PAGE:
By Sara Jerome - 10/14/10 01:36 PM EDT
The complaint over the nearly $70,000 charge was the ceiling on overcharges. A fifth of the complaints were about charges totaling more than $1,000, according to the paper. About 30 percent of the complaints represented people who were overcharged by less than $100.
The release of the white paper is part of a campaign by the FCC to create regulations requiring wireless companies to notify consumers before and when they have reached limits in their payment plans.
“It is a very difficult time in our economy. Millions of Americans are struggling to get by — and even a small, unexpected fee can make a big difference,” FCC Chairman Julius Genachowski said in a statement.
Consumer protection is important "now, more than ever," he said.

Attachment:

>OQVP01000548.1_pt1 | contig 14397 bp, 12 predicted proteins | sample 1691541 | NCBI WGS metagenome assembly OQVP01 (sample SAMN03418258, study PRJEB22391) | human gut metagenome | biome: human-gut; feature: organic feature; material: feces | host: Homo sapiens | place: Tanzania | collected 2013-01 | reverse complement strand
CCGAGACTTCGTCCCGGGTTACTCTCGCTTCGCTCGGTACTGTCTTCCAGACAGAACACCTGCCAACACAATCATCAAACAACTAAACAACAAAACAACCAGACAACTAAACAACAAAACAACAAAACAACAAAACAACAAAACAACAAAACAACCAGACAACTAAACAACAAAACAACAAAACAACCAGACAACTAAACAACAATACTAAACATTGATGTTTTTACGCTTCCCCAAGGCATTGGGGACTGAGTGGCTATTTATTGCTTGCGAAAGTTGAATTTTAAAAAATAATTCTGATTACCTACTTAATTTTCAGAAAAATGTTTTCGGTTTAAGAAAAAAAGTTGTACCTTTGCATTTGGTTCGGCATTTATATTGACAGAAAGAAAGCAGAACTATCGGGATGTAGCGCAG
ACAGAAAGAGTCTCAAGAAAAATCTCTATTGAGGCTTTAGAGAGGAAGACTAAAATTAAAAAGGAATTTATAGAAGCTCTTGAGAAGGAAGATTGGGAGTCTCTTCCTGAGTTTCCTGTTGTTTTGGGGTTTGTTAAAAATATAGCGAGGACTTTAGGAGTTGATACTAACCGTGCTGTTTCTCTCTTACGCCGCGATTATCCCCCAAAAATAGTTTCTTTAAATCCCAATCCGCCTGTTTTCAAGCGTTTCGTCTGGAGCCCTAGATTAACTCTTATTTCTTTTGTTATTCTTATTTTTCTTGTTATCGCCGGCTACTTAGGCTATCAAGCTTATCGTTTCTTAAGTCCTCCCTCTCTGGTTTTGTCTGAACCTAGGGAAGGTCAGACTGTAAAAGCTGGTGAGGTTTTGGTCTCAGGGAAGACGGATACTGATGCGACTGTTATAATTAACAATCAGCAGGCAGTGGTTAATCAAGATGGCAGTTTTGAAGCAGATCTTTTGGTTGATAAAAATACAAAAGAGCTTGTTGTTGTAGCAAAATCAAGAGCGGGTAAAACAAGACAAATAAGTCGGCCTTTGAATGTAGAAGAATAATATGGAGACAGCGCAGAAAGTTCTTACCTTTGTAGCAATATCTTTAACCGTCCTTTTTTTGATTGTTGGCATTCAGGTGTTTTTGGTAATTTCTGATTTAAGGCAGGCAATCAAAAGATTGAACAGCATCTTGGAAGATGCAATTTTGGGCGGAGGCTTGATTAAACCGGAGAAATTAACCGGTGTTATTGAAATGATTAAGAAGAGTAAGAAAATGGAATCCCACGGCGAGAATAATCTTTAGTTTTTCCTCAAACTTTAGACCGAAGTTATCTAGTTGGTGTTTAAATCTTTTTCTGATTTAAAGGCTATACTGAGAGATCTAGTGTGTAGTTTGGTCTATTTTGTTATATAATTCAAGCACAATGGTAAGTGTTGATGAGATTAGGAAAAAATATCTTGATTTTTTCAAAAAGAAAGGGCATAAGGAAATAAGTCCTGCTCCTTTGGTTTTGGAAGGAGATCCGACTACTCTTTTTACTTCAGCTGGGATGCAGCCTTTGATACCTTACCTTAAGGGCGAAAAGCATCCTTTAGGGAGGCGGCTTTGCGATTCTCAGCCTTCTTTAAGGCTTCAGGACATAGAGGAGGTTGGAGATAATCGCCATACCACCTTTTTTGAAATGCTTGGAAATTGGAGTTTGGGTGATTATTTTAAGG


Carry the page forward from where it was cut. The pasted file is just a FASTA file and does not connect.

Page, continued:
“Consumers need a watchdog — and they can rest assured knowing the FCC is looking out for them,” he said.
The FCC said overcharges often result from international roaming fees, which can add thousands of dollars to a bill, unexpected charges linked to using Wi-Fi while in "airplane mode," charges for data usage and confusion about promotional rates, plans and billing.
The white paper listed examples of complaints the FCC has received from consumers:
- "$8,553. The consumer had the service for almost eight months and was never previously charged more than $59 a month. Consumer says they were not shown how to check usage, and then received this bill for Internet usage."
- "$98. The consumer, a senior citizen on a fixed income, reports that her carrier has overcharged for different amounts every month, and if the bill is not paid, service will be discontinued."
The FCC is expected to launch a rulemaking proceeding on this issue on Thursday.